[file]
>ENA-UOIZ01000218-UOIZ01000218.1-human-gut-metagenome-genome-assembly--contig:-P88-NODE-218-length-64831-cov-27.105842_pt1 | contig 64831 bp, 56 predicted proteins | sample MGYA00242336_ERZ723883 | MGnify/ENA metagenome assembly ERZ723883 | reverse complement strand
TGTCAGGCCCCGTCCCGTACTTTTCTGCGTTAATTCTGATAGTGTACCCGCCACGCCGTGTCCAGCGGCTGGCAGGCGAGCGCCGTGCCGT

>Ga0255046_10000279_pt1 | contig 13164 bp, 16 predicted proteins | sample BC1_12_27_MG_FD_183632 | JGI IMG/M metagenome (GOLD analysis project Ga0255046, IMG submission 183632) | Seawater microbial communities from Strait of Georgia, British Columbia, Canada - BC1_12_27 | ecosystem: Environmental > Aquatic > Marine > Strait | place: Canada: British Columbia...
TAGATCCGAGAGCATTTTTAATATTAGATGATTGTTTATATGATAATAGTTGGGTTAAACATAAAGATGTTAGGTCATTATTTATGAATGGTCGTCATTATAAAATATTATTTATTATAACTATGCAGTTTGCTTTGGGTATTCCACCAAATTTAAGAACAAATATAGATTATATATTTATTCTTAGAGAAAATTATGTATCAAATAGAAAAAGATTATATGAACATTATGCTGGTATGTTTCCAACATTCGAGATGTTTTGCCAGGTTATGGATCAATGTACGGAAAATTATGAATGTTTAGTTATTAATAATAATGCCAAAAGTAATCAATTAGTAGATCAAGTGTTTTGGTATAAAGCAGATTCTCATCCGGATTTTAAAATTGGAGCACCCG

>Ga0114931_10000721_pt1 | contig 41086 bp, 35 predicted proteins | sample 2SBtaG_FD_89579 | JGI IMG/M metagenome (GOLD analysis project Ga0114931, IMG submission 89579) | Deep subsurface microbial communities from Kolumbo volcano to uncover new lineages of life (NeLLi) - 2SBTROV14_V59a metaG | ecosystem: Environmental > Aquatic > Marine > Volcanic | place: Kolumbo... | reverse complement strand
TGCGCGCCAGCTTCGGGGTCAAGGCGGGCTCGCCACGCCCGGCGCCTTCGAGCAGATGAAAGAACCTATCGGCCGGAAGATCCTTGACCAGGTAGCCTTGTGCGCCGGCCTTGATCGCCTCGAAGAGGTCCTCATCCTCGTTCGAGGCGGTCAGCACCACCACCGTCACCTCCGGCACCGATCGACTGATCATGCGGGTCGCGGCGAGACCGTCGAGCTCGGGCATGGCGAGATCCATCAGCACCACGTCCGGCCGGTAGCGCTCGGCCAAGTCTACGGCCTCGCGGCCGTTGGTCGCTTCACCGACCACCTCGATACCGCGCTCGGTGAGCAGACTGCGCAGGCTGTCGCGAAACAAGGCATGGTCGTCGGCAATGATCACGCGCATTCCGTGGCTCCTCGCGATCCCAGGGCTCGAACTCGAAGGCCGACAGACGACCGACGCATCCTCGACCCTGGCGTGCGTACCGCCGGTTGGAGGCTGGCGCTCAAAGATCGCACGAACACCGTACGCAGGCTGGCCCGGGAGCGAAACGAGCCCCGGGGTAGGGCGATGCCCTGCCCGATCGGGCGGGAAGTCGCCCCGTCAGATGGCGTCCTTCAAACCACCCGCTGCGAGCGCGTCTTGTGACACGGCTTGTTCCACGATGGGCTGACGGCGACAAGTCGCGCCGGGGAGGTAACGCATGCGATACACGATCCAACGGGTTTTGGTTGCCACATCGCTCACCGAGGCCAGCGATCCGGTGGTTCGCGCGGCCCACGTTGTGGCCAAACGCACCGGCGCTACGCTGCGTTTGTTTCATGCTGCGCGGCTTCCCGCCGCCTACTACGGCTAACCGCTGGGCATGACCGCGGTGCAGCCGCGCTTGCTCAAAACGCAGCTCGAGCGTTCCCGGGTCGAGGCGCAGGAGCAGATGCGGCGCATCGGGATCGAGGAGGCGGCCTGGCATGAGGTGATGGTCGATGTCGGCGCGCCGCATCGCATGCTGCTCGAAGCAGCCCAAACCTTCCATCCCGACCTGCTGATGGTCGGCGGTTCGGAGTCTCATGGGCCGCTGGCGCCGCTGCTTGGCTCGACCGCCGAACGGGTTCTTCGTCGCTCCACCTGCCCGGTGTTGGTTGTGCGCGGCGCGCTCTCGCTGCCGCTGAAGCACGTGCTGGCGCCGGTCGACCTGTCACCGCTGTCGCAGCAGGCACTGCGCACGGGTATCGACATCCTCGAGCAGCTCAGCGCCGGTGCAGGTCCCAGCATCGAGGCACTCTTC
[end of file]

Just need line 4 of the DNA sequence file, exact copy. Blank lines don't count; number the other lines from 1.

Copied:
TAGATCCGAGAGCATTTTTAATATTAGATGATTGTTTATATGATAATAGTTGGGTTAAACATAAAGATGTTAGGTCATTATTTATGAATGGTCGTCATTATAAAATATTATTTATTATAACTATGCAGTTTGCTTTGGGTATTCCACCAAATTTAAGAACAAATATAGATTATATATTTATTCTTAGAGAAAATTATGTATCAAATAGAAAAAGATTATATGAACATTATGCTGGTATGTTTCCAACATTCGAGATGTTTTGCCAGGTTATGGATCAATGTACGGAAAATTATGAATGTTTAGTTATTAATAATAATGCCAAAAGTAATCAATTAGTAGATCAAGTGTTTTGGTATAAAGCAGATTCTCATCCGGATTTTAAAATTGGAGCACCCG